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what is the difference ? (pass by reference)

P: n/a
Hello,

could someone tell me what is the difference between:
1)

int *data;

void doSomething(*data)
{

}

2)
int data;
void doSomething(&data)
{

}

they both pass data by reference right?
Or not?

Thank you
Vasileios
Jul 22 '05 #1
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8 Replies


P: n/a
On Thu, 27 Nov 2003 04:52:34 -0800, Vasileios wrote:

void doSomething(*data)
void doSomething(&data) they both pass data by reference right?


No, one passes data by reference the other passes a reference to the data.

--
NPV

"the large print giveth, and the small print taketh away"
Tom Waits - Step right up

Jul 22 '05 #2

P: n/a
Vasileios wrote:
could someone tell me what is the difference between:


Does this help?
http://www.parashift.com/c++-faq-lite/references.html

Jul 22 '05 #3

P: n/a
In article <40**************************@posting.google.com >,
Vasileios <va*******@zografos.org> wrote:

1)

int *data;

void doSomething(*data)
{

}

2)
int data;
void doSomething(&data)
{

}

they both pass data by reference right?
Or not?


Not. They're both invalid syntax.

--
Jon Bell <jt*******@presby.edu> Presbyterian College
Dept. of Physics and Computer Science Clinton, South Carolina USA
Jul 22 '05 #4

P: n/a
"Nils Petter Vaskinn" <no@spam.for.me.invalid> wrote in message news:<pa****************************@spam.for.me.i nvalid>...
On Thu, 27 Nov 2003 04:52:34 -0800, Vasileios wrote:

void doSomething(*data)
void doSomething(&data)

they both pass data by reference right?


No, one passes data by reference the other passes a reference to the data.

Hmm... does this mean that with the first "void doSomething(*data)"
any changes I make inside the function will change the data that is
passed from outside, and the second "void doSomething(&data)" will
only change the data inside the function?
V.Z.
Jul 22 '05 #5

P: n/a
va*******@zografos.org (Vasileios) wrote:
Hmm... does this mean that with the first "void doSomething(*data)"
any changes I make inside the function will change the data that is
passed from outside, and the second "void doSomething(&data)" will
only change the data inside the function?


It would help if you gave some info on how long you have been using
C++. Are you familiar with pointers and trying to understand how
references are different, or are you new to all of this stuff at once?

--
Dave O'Hearn
Jul 22 '05 #6

P: n/a
> 1)

int *data;

void doSomething(*data)
This should be:

void doSomething(int *data)

2)
int data;
void doSomething(&data)


This should be:

void doSomething(int &data)

In the first example you would have to use a pointer-to-int as the
function argument, in the second, you could use an int as an argument
and the function would automatically use a reference. If you used
const:

void doSomething(const int &data)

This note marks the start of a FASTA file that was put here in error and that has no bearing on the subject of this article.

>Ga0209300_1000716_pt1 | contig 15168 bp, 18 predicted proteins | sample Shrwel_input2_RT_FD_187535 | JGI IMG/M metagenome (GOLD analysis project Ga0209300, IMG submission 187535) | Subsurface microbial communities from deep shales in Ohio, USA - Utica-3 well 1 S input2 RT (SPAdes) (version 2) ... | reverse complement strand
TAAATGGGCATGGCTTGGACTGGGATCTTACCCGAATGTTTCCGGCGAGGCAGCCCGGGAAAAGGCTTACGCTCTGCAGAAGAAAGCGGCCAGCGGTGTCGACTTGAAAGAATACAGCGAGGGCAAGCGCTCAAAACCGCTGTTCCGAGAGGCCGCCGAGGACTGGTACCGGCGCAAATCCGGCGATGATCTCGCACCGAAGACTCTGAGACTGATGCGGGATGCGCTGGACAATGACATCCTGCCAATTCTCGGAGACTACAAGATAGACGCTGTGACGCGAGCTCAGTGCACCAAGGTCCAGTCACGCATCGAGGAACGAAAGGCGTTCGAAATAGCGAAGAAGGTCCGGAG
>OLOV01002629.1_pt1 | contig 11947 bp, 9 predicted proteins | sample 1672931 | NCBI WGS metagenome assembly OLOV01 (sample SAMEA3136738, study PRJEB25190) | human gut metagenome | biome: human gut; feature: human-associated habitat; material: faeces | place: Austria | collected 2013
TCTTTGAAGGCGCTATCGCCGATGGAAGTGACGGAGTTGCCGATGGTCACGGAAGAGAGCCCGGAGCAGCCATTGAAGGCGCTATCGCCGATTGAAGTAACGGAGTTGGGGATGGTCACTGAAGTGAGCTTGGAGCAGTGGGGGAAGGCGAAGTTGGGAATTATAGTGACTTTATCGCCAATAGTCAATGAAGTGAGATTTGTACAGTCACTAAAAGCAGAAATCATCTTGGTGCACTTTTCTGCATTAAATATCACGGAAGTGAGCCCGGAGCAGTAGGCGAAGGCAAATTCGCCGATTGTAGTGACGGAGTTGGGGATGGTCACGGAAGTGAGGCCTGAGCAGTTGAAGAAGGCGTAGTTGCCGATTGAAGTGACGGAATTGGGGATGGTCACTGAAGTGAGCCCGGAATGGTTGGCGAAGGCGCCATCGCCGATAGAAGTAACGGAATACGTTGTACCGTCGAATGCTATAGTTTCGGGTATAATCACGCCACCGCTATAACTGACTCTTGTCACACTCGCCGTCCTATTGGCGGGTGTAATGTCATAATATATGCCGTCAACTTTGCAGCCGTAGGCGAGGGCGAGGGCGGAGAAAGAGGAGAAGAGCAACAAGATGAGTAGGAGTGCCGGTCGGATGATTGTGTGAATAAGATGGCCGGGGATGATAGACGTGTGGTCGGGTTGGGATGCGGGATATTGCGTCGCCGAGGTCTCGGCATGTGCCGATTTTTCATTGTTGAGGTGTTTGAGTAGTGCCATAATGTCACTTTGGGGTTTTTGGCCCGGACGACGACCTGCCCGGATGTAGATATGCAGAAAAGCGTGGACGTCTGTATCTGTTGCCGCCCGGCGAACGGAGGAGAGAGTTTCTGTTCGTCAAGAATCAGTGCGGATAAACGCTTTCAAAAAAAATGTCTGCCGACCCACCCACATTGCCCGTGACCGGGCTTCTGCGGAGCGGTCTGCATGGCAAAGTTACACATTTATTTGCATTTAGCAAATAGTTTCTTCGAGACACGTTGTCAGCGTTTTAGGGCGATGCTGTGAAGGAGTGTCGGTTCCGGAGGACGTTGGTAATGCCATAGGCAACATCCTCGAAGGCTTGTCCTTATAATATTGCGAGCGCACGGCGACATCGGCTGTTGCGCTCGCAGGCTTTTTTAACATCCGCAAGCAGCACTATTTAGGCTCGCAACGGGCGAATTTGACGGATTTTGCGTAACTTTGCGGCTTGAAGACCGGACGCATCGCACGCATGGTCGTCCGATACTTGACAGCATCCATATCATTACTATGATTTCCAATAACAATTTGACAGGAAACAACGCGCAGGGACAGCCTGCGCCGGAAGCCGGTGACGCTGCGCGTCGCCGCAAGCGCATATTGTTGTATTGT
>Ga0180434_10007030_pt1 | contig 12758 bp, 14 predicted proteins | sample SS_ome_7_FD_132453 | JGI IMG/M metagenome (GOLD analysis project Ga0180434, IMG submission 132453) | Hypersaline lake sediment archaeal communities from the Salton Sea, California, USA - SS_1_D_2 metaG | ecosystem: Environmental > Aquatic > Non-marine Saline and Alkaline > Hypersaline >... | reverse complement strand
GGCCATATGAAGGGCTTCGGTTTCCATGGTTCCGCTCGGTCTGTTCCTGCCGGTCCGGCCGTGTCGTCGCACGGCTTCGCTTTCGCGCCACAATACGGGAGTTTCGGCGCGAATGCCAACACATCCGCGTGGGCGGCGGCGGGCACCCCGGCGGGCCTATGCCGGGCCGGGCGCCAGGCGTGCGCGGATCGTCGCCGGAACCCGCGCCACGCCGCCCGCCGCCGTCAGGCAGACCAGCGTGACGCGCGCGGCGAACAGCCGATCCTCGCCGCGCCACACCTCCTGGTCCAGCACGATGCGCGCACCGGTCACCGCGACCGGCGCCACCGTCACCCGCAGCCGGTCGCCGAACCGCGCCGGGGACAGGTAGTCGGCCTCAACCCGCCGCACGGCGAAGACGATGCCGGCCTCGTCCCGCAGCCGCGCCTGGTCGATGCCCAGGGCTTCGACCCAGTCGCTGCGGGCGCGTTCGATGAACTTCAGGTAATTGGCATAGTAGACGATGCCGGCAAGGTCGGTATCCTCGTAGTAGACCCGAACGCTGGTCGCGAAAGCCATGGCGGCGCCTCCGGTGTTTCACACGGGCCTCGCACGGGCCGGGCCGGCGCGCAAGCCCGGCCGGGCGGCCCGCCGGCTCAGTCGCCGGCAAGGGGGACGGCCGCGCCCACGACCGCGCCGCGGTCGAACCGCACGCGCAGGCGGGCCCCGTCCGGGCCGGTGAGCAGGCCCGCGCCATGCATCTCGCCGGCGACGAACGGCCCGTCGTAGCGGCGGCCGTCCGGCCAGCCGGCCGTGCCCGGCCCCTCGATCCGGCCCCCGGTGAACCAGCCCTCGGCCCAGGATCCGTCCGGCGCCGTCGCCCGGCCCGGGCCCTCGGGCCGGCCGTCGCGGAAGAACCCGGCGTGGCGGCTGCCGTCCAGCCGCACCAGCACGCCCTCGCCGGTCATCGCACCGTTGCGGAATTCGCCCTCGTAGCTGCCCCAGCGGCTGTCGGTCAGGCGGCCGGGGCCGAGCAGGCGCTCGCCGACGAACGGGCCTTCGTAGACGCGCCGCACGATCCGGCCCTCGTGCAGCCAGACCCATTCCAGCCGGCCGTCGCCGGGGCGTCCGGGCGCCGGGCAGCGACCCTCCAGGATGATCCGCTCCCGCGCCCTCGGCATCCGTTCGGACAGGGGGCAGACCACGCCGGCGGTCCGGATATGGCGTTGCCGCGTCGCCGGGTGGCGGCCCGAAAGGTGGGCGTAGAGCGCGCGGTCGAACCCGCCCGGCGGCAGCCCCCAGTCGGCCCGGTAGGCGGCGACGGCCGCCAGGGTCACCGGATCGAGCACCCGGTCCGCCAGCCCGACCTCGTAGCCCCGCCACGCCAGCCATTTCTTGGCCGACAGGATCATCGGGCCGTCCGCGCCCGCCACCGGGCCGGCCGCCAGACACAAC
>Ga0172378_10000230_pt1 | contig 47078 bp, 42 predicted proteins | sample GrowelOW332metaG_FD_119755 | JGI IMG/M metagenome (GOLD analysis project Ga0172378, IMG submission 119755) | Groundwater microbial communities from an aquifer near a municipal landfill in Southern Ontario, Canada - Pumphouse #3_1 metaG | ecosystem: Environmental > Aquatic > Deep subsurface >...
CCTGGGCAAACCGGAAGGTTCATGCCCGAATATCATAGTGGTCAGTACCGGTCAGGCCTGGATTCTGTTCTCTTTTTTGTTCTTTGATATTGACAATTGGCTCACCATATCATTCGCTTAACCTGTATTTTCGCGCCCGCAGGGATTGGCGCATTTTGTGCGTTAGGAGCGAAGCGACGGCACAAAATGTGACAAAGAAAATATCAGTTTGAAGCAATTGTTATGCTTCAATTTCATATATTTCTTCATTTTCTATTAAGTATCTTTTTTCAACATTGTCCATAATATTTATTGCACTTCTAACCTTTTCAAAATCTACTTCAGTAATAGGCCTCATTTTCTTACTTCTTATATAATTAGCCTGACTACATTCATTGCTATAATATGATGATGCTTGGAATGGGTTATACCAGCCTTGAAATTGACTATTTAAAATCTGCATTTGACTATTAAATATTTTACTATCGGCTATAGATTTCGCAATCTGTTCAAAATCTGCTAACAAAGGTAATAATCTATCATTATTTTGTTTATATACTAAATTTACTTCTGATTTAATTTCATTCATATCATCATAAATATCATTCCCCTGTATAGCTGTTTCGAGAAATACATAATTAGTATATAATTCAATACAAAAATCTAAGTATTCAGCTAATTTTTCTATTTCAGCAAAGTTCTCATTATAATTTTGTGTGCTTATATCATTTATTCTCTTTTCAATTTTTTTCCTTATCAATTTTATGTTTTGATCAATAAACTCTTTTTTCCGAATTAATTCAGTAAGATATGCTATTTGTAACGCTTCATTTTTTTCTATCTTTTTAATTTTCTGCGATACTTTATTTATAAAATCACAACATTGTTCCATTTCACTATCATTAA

that would protect the int from being changed outside of the function.

Your function name looks like a Java style name. Are you a Java
programmer?

-FA
Jul 22 '05 #7

P: n/a


Vasileios wrote:
"Nils Petter Vaskinn" <no@spam.for.me.invalid> wrote in message news:<pa****************************@spam.for.me.i nvalid>...
On Thu, 27 Nov 2003 04:52:34 -0800, Vasileios wrote:
void doSomething(*data) this passes a copy of a reference (called a pointer). Your function can change 'data'
without affecting the copy in the calling code. You can dereference 'data' to change
data in the calling code (*data = ...)
void doSomething(&data)
this passes a reference to data in the calling code. When you access data you are
_actually_ working with the outside data. So data = ... directly changes whatever
data is 'refering to'.


they both pass data by reference right?


No, one passes data by reference the other passes a reference to the data.


Hmm... does this mean that with the first "void doSomething(*data)"
any changes I make inside the function will change the data that is
passed from outside, and the second "void doSomething(&data)" will
only change the data inside the function?
V.Z.


Jul 22 '05 #8

P: n/a
Kon Tantos wrote:


Vasileios wrote:
"Nils Petter Vaskinn" <no@spam.for.me.invalid> wrote in message
news:<pa****************************@spam.for.me.i nvalid>...
On Thu, 27 Nov 2003 04:52:34 -0800, Vasileios wrote:

void doSomething(*data)
this passes a copy of a reference (called a pointer). Your function can
change 'data' without affecting the copy in the calling code. You can
dereference 'data' to change data in the calling code (*data = ...)
void doSomething(&data)
this passes a reference to data in the calling code. When you access
data you are _actually_ working with the outside data. So data = ...
directly changes whatever data is 'refering to'.

they both pass data by reference right?
No, one passes data by reference the other passes a reference to the
data.



Hmm... does this mean that with the first "void doSomething(*data)"
any changes I make inside the function will change the data that is
passed from outside, and the second "void doSomething(&data)" will
only change the data inside the function?
V.Z.



excellent. thats what I wanted to know.
plain and simple.

Thank you

Jul 22 '05 #9

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